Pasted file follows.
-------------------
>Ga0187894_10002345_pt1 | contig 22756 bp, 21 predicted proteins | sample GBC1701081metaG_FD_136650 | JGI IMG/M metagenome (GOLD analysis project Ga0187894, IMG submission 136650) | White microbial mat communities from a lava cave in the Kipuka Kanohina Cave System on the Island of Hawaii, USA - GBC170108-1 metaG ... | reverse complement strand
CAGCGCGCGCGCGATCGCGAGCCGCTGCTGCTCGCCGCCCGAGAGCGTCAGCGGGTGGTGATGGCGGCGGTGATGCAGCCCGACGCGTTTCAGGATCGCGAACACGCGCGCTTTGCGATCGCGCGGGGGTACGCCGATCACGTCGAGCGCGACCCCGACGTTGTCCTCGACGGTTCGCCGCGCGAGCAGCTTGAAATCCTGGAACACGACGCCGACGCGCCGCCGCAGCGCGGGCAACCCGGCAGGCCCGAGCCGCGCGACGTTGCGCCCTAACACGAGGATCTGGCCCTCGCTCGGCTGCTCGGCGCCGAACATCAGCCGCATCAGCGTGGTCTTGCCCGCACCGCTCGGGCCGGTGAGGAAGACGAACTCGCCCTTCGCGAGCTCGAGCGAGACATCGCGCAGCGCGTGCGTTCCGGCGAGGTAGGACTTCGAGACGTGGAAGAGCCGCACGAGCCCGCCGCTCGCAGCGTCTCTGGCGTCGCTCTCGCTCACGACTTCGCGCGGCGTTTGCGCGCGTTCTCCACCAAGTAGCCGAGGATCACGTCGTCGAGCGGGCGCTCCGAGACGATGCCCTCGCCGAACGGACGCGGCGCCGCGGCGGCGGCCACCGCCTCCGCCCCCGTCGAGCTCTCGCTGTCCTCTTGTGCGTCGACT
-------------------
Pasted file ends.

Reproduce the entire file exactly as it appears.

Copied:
>Ga0187894_10002345_pt1 | contig 22756 bp, 21 predicted proteins | sample GBC1701081metaG_FD_136650 | JGI IMG/M metagenome (GOLD analysis project Ga0187894, IMG submission 136650) | White microbial mat communities from a lava cave in the Kipuka Kanohina Cave System on the Island of Hawaii, USA - GBC170108-1 metaG ... | reverse complement strand
CAGCGCGCGCGCGATCGCGAGCCGCTGCTGCTCGCCGCCCGAGAGCGTCAGCGGGTGGTGATGGCGGCGGTGATGCAGCCCGACGCGTTTCAGGATCGCGAACACGCGCGCTTTGCGATCGCGCGGGGGTACGCCGATCACGTCGAGCGCGACCCCGACGTTGTCCTCGACGGTTCGCCGCGCGAGCAGCTTGAAATCCTGGAACACGACGCCGACGCGCCGCCGCAGCGCGGGCAACCCGGCAGGCCCGAGCCGCGCGACGTTGCGCCCTAACACGAGGATCTGGCCCTCGCTCGGCTGCTCGGCGCCGAACATCAGCCGCATCAGCGTGGTCTTGCCCGCACCGCTCGGGCCGGTGAGGAAGACGAACTCGCCCTTCGCGAGCTCGAGCGAGACATCGCGCAGCGCGTGCGTTCCGGCGAGGTAGGACTTCGAGACGTGGAAGAGCCGCACGAGCCCGCCGCTCGCAGCGTCTCTGGCGTCGCTCTCGCTCACGACTTCGCGCGGCGTTTGCGCGCGTTCTCCACCAAGTAGCCGAGGATCACGTCGTCGAGCGGGCGCTCCGAGACGATGCCCTCGCCGAACGGACGCGGCGCCGCGGCGGCGGCCACCGCCTCCGCCCCCGTCGAGCTCTCGCTGTCCTCTTGTGCGTCGACT